Saturday April 13, 2024

Toshakhana case: IHC judge for retrieving gifts from those who took them home

Justice Hassan remarked that people come and go but the office of the Prime Minister remains at the same place

By Awais Yousafzai
April 21, 2022
Photo: The News/File
Photo: The News/File

ISLAMABAD: The Islamabad High Court's (IHC) Justice Mian Gul Hassan on Wednesday observed the Toshakhana gifts should be retrieved from the individuals who had taken them home.

"People come and go but the Office of the Prime Minister remains at the same place. Every gift given [to the head of the state/government official] belongs to their office, not to be taken home," Justice Hassan remarked during the hearing of Cabinet Division's petition challenging the Information Commission's orders regarding the Toshakhana details.

The Information Commission had ordered the provision of Toshakhana gifts' details to the complainant. However, the Cabinet Division maintained that the exchange of gifts between the heads of the states is a reflection of inter-state relations and revealing the details of these gifts can affect these relations.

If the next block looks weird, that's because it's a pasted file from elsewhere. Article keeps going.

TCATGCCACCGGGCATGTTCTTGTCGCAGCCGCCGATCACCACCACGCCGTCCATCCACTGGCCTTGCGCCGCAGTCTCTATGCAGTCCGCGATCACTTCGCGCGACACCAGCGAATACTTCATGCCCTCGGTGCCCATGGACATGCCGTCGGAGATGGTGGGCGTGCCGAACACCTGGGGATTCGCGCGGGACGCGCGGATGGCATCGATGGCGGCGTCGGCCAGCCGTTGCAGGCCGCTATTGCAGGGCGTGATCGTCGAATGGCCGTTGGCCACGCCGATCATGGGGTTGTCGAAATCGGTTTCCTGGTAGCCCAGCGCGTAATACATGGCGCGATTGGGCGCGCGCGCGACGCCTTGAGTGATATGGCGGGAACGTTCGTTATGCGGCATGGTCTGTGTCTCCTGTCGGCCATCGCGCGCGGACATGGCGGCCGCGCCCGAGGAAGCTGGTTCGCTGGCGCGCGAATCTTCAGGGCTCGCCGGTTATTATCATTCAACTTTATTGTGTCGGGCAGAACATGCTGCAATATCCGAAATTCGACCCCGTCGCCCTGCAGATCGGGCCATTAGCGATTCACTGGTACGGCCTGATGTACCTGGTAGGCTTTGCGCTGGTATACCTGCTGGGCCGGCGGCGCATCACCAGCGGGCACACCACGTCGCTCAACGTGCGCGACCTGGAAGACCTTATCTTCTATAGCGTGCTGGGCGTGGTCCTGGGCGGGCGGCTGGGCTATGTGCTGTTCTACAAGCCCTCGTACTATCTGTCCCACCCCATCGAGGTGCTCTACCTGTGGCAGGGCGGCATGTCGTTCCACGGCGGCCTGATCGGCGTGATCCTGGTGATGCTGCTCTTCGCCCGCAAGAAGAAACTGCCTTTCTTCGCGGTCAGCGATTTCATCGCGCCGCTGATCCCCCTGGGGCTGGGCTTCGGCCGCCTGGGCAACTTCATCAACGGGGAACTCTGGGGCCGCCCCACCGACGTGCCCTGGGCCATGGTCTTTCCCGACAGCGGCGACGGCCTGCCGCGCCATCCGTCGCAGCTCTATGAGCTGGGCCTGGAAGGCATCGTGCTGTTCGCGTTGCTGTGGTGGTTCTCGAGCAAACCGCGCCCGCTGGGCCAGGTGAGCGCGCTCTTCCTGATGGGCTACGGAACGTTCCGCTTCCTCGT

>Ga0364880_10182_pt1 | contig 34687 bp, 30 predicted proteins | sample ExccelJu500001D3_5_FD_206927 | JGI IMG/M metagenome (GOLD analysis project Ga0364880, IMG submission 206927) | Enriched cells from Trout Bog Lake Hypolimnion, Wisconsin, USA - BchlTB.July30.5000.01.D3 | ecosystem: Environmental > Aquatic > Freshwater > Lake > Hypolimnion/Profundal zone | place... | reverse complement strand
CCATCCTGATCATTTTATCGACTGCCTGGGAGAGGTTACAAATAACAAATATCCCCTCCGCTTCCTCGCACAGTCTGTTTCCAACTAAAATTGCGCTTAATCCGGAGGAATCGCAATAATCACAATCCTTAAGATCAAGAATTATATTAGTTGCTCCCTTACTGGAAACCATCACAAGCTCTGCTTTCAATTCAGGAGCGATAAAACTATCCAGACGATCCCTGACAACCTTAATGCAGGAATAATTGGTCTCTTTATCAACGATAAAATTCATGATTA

At the outset of the hearing, Deputy Attorney-General Arshad Kiyani appeared before the court on the Centre's behalf and sought an extension for receiving directives from the authorities concerned.

Advocate Rana Abid raised an objection over the Cabinet Division's plea, asking how the matter pertaining to selling the Toshakhana gifts affect Pakistan's reputation in the eyes of other countries.

At this, court said details of the gifts received by former prime minister Imran Khan should be released.

The court remarked that there is no stay on the Information Commission's order [...] instead, the Cabinet Division is bound to provide details.

Justice Hassan noted that there is nothing wrong in keeping the gifts for themselves after paying for it, but only if it is done to a limited extent.

He directed to make a policy to ensure that the gifts received by the head of the state will only be deposited in the treasury.

"The gifts are not only received, but given to the heads of other countries with the money collected through people's taxes. Therefore, the incoming gifts should be kept as public property," Justice Hassan remarked.

He objected that the policy to pay a certain percentage of the gift's value and take it home shouldn't have been there.

"Such a policy means there is a sale of gifts."

Responding to Kiyani's request, the court allowed him to get orders from the authorities but still follow the Information Commission's directive to provide the desired details to the complainant in the meantime.